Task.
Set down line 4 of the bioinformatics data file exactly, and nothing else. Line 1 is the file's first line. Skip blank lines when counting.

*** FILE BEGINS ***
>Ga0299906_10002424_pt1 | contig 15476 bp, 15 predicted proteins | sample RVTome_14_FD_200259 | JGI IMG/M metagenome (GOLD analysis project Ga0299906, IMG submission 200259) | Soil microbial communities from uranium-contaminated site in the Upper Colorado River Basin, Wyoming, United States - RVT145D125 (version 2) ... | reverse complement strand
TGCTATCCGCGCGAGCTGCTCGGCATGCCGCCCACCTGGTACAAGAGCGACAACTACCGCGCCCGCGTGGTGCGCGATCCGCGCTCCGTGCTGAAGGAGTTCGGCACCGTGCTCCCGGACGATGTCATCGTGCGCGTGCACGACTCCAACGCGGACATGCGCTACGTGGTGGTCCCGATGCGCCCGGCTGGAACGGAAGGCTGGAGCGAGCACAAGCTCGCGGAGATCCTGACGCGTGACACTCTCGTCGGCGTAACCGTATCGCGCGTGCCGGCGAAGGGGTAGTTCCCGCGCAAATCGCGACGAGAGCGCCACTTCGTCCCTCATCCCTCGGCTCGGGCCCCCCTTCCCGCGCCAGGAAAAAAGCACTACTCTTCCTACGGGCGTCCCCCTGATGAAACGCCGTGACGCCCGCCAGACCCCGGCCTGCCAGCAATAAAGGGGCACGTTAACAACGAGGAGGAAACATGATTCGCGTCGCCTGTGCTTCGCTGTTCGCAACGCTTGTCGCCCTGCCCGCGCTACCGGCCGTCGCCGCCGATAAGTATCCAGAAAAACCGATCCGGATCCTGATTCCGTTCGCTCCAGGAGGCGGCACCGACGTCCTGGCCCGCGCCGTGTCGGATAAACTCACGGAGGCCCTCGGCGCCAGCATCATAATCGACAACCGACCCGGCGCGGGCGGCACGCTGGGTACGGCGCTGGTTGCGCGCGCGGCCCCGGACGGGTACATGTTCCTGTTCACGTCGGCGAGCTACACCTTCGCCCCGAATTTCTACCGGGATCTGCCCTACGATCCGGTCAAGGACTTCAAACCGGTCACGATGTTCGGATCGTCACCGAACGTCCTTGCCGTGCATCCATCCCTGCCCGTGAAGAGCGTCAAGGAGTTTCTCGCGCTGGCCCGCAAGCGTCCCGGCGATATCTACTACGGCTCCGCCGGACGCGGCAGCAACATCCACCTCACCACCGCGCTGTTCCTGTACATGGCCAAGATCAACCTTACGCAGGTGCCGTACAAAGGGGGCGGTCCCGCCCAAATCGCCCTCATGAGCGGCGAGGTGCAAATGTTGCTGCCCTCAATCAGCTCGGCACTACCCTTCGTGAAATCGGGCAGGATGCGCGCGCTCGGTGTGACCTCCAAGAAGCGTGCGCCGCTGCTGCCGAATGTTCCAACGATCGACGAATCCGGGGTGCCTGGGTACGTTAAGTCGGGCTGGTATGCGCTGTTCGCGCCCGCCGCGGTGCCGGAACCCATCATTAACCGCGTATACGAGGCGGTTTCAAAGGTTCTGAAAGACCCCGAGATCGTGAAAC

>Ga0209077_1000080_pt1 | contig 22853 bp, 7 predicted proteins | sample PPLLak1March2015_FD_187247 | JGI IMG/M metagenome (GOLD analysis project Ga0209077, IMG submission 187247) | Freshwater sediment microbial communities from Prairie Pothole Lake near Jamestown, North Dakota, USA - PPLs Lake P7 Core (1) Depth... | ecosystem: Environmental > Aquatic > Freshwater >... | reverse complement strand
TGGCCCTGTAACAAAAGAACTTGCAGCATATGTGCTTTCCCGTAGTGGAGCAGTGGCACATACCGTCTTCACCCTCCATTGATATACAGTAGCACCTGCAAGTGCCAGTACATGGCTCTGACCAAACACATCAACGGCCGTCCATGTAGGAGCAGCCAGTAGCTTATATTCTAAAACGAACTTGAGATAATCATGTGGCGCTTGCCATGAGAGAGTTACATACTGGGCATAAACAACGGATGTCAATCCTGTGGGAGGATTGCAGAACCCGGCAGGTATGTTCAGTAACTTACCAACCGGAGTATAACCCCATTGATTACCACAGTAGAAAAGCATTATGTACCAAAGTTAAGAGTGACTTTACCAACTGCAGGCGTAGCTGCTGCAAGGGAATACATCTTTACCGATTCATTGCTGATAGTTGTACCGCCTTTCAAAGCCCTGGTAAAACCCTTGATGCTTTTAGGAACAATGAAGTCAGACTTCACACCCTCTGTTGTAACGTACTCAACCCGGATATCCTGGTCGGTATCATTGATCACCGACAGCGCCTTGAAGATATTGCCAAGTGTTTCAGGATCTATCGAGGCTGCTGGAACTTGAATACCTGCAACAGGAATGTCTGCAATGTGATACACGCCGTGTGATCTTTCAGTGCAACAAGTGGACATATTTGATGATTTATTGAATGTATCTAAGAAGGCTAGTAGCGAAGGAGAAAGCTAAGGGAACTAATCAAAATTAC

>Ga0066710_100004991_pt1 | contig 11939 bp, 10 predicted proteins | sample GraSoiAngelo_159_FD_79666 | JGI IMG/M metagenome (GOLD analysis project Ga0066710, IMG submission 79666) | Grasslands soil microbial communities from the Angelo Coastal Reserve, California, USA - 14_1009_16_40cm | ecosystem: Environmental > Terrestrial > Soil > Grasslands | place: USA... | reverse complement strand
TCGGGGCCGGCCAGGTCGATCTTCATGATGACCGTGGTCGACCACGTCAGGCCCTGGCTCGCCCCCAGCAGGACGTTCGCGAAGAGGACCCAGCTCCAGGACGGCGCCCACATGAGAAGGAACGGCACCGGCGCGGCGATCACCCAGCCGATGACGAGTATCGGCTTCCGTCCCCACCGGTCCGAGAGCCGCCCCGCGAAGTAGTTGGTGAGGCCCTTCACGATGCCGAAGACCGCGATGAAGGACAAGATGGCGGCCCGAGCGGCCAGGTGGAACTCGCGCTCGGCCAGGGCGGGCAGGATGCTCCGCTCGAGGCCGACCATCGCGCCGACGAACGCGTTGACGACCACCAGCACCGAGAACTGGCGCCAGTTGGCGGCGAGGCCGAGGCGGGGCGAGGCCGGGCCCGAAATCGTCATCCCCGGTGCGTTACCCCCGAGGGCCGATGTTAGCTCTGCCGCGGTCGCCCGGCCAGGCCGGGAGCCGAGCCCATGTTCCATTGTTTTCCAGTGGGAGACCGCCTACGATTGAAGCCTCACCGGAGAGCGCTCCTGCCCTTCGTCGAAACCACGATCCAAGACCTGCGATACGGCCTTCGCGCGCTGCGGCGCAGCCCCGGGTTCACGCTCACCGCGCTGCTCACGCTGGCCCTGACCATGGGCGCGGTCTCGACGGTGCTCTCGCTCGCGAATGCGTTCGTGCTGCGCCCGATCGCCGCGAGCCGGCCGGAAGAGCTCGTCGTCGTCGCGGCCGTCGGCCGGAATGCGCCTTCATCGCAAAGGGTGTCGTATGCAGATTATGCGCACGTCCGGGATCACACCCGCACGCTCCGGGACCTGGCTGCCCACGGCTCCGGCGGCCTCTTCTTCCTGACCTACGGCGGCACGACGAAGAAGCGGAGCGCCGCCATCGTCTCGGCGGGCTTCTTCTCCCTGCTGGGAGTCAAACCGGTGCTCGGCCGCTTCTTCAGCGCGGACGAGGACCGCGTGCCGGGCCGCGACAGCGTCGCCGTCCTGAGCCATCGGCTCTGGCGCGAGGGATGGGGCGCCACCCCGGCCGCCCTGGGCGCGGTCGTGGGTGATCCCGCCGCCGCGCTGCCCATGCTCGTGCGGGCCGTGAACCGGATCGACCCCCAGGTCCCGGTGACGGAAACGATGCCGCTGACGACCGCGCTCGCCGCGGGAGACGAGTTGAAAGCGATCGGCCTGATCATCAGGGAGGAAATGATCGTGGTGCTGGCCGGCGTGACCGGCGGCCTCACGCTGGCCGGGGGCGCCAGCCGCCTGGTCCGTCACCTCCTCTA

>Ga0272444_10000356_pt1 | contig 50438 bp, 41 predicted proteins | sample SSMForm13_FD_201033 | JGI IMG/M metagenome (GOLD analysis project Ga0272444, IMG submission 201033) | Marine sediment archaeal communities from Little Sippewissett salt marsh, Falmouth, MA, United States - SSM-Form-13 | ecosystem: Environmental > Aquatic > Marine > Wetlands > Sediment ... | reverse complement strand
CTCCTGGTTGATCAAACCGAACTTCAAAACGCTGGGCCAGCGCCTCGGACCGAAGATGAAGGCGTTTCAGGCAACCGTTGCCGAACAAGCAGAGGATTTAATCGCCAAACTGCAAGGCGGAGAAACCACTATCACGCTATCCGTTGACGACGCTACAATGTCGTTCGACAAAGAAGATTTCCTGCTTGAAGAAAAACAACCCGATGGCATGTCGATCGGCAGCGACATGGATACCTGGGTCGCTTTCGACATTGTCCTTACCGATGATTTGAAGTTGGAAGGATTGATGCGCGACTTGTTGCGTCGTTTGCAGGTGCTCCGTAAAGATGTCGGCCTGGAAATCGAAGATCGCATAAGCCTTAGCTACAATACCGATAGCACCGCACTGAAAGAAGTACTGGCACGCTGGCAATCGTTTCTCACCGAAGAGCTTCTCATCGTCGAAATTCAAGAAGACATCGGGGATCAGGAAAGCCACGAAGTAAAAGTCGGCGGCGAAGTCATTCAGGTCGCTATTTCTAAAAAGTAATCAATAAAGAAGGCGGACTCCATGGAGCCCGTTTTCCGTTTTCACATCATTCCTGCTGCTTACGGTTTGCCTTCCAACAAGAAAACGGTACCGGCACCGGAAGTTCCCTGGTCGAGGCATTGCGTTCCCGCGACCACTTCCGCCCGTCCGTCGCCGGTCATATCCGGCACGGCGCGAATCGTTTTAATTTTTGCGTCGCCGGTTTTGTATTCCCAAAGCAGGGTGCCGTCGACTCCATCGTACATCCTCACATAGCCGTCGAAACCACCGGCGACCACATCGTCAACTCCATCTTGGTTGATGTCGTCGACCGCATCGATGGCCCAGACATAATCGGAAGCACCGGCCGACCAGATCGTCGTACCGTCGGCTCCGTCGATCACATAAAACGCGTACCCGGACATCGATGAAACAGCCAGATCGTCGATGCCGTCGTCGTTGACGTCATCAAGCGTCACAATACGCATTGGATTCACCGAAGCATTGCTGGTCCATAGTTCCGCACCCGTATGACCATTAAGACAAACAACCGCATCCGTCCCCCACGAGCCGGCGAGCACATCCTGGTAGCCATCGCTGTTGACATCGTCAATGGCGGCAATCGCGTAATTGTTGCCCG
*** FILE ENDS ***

TGGCCCTGTAACAAAAGAACTTGCAGCATATGTGCTTTCCCGTAGTGGAGCAGTGGCACATACCGTCTTCACCCTCCATTGATATACAGTAGCACCTGCAAGTGCCAGTACATGGCTCTGACCAAACACATCAACGGCCGTCCATGTAGGAGCAGCCAGTAGCTTATATTCTAAAACGAACTTGAGATAATCATGTGGCGCTTGCCATGAGAGAGTTACATACTGGGCATAAACAACGGATGTCAATCCTGTGGGAGGATTGCAGAACCCGGCAGGTATGTTCAGTAACTTACCAACCGGAGTATAACCCCATTGATTACCACAGTAGAAAAGCATTATGTACCAAAGTTAAGAGTGACTTTACCAACTGCAGGCGTAGCTGCTGCAAGGGAATACATCTTTACCGATTCATTGCTGATAGTTGTACCGCCTTTCAAAGCCCTGGTAAAACCCTTGATGCTTTTAGGAACAATGAAGTCAGACTTCACACCCTCTGTTGTAACGTACTCAACCCGGATATCCTGGTCGGTATCATTGATCACCGACAGCGCCTTGAAGATATTGCCAAGTGTTTCAGGATCTATCGAGGCTGCTGGAACTTGAATACCTGCAACAGGAATGTCTGCAATGTGATACACGCCGTGTGATCTTTCAGTGCAACAAGTGGACATATTTGATGATTTATTGAATGTATCTAAGAAGGCTAGTAGCGAAGGAGAAAGCTAAGGGAACTAATCAAAATTAC